Springtime in Alaska
In the taiga of Alaska, the main tree types are black and white spruce, cotton-wood, alder, and birch. Obviously, not much variety as not many trees can survive winters with temperatures way below -40F (-40oC), and the low root space of the active layer. The active layer is the frozen ground that thaws during summer and refreezes in fall. The ground below that remains frozen for two or more consequent years is the permafrost.
In mid-latitudes, the huge variety of tree types leads to a continuous green-up with one or a few tree types at a time over the range of a month or so. On the contrary, in the taiga of Interior Alaska, the low variety of trees means that all trees green up at the same time. Consequently, you may drive to work in the morning and the trees are still bare, and on your way home in the evening everything is green. It gives you the feeling that someone had pushed a button to switch on green.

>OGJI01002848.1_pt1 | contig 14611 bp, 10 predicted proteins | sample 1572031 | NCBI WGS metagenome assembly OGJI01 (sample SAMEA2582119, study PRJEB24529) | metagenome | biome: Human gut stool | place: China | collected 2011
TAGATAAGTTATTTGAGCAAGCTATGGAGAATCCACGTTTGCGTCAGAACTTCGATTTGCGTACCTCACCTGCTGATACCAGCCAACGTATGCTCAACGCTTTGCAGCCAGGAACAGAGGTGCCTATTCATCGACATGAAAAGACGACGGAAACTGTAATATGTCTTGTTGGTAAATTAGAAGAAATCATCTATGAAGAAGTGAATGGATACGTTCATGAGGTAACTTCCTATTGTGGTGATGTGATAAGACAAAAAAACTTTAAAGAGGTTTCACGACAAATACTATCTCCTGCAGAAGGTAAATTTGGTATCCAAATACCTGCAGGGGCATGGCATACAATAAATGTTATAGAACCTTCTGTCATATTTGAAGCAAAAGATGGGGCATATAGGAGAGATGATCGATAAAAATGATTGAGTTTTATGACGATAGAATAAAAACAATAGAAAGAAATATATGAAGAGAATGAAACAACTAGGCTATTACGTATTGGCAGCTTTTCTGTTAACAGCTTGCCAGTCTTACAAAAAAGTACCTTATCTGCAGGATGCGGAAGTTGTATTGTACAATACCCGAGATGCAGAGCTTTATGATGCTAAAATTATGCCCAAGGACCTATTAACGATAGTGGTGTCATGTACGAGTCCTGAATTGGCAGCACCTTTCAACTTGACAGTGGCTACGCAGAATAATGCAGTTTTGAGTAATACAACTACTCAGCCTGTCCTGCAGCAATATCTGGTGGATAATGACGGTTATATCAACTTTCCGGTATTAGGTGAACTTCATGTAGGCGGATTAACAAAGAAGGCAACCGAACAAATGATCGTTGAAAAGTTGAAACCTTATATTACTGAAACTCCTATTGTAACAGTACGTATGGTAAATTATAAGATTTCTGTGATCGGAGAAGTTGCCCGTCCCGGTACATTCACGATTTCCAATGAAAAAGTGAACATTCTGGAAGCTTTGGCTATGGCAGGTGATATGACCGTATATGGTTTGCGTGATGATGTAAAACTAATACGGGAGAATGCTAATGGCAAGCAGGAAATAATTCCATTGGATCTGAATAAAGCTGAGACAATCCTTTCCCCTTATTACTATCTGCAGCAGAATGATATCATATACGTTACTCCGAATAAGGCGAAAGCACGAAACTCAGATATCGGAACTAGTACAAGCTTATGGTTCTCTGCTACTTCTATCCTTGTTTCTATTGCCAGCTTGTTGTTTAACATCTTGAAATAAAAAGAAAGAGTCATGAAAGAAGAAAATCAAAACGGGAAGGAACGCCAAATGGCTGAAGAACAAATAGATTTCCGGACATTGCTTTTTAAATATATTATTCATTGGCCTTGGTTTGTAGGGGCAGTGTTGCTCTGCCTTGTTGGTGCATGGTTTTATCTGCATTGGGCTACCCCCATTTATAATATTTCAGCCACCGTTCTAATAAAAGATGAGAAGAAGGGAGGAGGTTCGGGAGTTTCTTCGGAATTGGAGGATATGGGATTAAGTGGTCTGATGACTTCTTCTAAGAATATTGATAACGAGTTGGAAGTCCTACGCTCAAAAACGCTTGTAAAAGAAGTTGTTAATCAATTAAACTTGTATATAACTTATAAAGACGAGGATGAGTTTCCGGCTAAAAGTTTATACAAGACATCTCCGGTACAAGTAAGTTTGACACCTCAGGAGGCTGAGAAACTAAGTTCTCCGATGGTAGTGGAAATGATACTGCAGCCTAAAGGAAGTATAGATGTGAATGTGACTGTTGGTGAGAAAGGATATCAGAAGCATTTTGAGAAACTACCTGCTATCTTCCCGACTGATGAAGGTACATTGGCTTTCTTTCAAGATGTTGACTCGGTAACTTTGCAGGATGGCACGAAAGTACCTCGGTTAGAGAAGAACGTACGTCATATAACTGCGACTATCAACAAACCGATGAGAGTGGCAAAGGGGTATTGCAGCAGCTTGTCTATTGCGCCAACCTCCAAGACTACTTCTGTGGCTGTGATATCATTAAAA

On average, in Fairbanks, green-up occurs on May 4. Of course, the interannual variability can surprise you earlier or makes you wait for the event like a kid waits since Thanksgiving for the Christmas gifts.
When did green-up start where you live? Just curious.
You may also like to read about what Alaskans grow in their yards
Spring outfit ideas
This OOTD shows you how to wear a geometric floral print skirt to work. The chartreuse of the sweater, and in the print, the white in the skirt and pearls, as well as the blue of the pumps and in the print pull the outfit together. The pumps, the style of the sweater, and the pencil cut permit wearing this outfit for work on Casual Friday despite of the vacation/weekend vibe of the print.
You can find other examples of how to wear leopard and floral prints in a work outfit.
What are your tricks to get more wear out of your wardrobe? Let me know, I am curious.
Get a subscription to High Latitude Style to never miss a post.
Photos: G. Kramm
© 2013-2021 Nicole Mölders | All rights reserved